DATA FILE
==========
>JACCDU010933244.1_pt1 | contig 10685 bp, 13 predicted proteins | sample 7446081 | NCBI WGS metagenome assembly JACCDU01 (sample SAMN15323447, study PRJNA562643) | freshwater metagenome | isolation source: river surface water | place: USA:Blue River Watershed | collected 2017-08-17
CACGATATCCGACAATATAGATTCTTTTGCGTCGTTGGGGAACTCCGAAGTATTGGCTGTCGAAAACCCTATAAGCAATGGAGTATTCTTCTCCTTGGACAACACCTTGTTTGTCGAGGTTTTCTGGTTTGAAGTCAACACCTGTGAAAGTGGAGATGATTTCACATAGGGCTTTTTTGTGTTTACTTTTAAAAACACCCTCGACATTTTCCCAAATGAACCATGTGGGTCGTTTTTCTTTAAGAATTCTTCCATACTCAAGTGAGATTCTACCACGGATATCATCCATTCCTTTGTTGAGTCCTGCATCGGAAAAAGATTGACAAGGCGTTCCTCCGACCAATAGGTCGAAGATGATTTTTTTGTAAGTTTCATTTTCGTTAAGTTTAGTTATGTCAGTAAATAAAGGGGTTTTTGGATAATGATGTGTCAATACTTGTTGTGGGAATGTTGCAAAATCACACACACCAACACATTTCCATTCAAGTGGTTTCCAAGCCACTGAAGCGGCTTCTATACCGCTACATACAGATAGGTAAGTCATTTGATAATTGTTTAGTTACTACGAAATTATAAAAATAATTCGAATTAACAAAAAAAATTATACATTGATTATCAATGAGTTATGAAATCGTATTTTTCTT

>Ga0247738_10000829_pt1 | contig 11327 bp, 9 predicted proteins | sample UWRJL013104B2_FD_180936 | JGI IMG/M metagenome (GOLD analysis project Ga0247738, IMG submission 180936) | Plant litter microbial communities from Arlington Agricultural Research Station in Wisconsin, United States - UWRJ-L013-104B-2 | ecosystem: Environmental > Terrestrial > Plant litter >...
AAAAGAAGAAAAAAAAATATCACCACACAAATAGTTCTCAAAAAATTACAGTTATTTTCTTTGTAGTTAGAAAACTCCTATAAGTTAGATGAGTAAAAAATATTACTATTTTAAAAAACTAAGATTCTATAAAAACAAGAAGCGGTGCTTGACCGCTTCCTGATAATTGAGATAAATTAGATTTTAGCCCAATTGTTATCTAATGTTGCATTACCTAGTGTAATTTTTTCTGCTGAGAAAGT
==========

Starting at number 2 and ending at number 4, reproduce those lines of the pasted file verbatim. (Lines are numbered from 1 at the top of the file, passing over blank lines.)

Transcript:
CACGATATCCGACAATATAGATTCTTTTGCGTCGTTGGGGAACTCCGAAGTATTGGCTGTCGAAAACCCTATAAGCAATGGAGTATTCTTCTCCTTGGACAACACCTTGTTTGTCGAGGTTTTCTGGTTTGAAGTCAACACCTGTGAAAGTGGAGATGATTTCACATAGGGCTTTTTTGTGTTTACTTTTAAAAACACCCTCGACATTTTCCCAAATGAACCATGTGGGTCGTTTTTCTTTAAGAATTCTTCCATACTCAAGTGAGATTCTACCACGGATATCATCCATTCCTTTGTTGAGTCCTGCATCGGAAAAAGATTGACAAGGCGTTCCTCCGACCAATAGGTCGAAGATGATTTTTTTGTAAGTTTCATTTTCGTTAAGTTTAGTTATGTCAGTAAATAAAGGGGTTTTTGGATAATGATGTGTCAATACTTGTTGTGGGAATGTTGCAAAATCACACACACCAACACATTTCCATTCAAGTGGTTTCCAAGCCACTGAAGCGGCTTCTATACCGCTACATACAGATAGGTAAGTCATTTGATAATTGTTTAGTTACTACGAAATTATAAAAATAATTCGAATTAACAAAAAAAATTATACATTGATTATCAATGAGTTATGAAATCGTATTTTTCTT

>Ga0247738_10000829_pt1 | contig 11327 bp, 9 predicted proteins | sample UWRJL013104B2_FD_180936 | JGI IMG/M metagenome (GOLD analysis project Ga0247738, IMG submission 180936) | Plant litter microbial communities from Arlington Agricultural Research Station in Wisconsin, United States - UWRJ-L013-104B-2 | ecosystem: Environmental > Terrestrial > Plant litter >...
AAAAGAAGAAAAAAAAATATCACCACACAAATAGTTCTCAAAAAATTACAGTTATTTTCTTTGTAGTTAGAAAACTCCTATAAGTTAGATGAGTAAAAAATATTACTATTTTAAAAAACTAAGATTCTATAAAAACAAGAAGCGGTGCTTGACCGCTTCCTGATAATTGAGATAAATTAGATTTTAGCCCAATTGTTATCTAATGTTGCATTACCTAGTGTAATTTTTTCTGCTGAGAAAGT